The Congress party is debating holding a general election in November, six months ahead of schedule, senior party leaders said, reflecting an internal discussion over whether to pull the plug on the shaky ruling coalition or have it serve a full term. Full Article
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Afghan president wishes he could down U.S. planes
KABUL Nov 26 (Reuters) - Afghan President Hamid Karzai said on Wednesday he would bring down U.S. planes bombing villages if he could, in a sign of growing tension between Afghanistan and its Western backers as the Taliban insurgency grows in strength.
As Western dissatisfaction with Karzai has grown over his failure to crack down on corruption and govern effectively, the Afghan president, facing elections next year, has hit back over the killing of dozens of civilians in foreign air strikes.
In recent weeks, Karzai has repeatedly blamed the West for the worsening security in Afghanistan, saying NATO failed to target Taliban and al Qaeda sanctuaries in Pakistan and calling for the war to be taken out of Afghan villages.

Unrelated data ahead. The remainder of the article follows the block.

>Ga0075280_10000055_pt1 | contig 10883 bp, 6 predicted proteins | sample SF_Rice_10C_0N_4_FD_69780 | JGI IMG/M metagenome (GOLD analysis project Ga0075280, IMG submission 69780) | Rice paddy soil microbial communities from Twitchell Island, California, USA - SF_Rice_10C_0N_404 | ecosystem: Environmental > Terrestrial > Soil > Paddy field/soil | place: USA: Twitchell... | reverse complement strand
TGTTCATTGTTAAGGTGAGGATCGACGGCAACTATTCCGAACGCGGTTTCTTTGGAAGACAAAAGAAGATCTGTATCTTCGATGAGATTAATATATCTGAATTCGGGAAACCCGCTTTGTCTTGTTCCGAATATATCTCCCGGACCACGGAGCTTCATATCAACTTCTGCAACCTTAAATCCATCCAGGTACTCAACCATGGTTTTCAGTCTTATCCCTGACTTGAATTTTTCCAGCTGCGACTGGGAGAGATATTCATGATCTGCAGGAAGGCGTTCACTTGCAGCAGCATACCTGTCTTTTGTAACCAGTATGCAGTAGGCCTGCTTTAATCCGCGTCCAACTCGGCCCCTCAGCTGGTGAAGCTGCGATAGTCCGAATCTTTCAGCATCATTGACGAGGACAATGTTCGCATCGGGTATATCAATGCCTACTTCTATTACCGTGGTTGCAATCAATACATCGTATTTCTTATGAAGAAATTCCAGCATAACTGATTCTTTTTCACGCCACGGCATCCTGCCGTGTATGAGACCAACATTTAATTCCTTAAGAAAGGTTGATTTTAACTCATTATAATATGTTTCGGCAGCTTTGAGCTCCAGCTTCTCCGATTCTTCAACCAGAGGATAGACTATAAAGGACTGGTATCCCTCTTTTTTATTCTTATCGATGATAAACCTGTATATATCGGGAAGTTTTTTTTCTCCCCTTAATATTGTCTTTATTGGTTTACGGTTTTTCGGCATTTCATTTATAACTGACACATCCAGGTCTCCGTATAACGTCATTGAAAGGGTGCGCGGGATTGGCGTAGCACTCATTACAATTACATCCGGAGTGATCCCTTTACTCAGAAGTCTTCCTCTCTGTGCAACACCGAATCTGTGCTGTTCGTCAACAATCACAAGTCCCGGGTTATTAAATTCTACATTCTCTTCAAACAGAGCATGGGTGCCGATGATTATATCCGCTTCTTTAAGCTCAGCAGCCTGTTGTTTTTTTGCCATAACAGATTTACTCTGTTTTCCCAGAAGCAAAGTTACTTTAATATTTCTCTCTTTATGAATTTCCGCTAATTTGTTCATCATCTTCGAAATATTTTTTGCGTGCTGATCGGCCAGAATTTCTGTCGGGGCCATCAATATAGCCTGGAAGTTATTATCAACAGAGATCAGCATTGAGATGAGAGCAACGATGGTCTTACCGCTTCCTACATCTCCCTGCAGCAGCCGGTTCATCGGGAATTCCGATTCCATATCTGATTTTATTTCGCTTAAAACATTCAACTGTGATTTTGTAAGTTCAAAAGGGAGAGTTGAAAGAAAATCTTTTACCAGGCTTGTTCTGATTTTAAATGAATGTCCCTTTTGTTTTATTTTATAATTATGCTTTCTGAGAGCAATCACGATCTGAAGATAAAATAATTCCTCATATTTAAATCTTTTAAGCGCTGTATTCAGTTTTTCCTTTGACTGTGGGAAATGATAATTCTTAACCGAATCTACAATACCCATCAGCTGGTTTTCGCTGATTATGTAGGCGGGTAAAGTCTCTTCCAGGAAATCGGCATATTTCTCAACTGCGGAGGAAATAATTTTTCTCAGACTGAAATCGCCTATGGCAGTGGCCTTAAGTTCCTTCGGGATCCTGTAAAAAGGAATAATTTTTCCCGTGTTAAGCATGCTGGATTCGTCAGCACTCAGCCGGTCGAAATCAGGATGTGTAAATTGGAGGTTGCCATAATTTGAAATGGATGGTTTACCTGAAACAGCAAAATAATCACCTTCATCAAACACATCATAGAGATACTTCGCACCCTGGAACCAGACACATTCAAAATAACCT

"We have no other choice, we have no power to stop the planes, if we could, if I could ... we would stop them and bring them down," Karzai told a news conference.
He said that if he had something like the rock attached to a piece of string, known as a chelak in Dari, used to bring down kites in Afghanistan, he would use it.
"If we had a chelak, we would throw it and stop the American aircraft. We have no radar to stop them in the sky, we have no planes," he said. "I wish I could intercept the planes that are going to bomb Afghan villages, but that's not in my hands."
Afghanistan has suffered its worst violence this year since U.S.-led and Afghan forces overthrew the Taliban in 2001, with at least 4,000 people killed, around a third of them civilians.
Despite the presence of 65,000 foreign troops backing 130,000 Afghan security forces, Taliban insurgents have grown increasingly confident in their traditional heartland in the south and east and have also extended their influence close to the capital, Kabul. (Reporting by Sayed Salahuddin; Writing by Jon Hemming; Editing by Giles Elgood)
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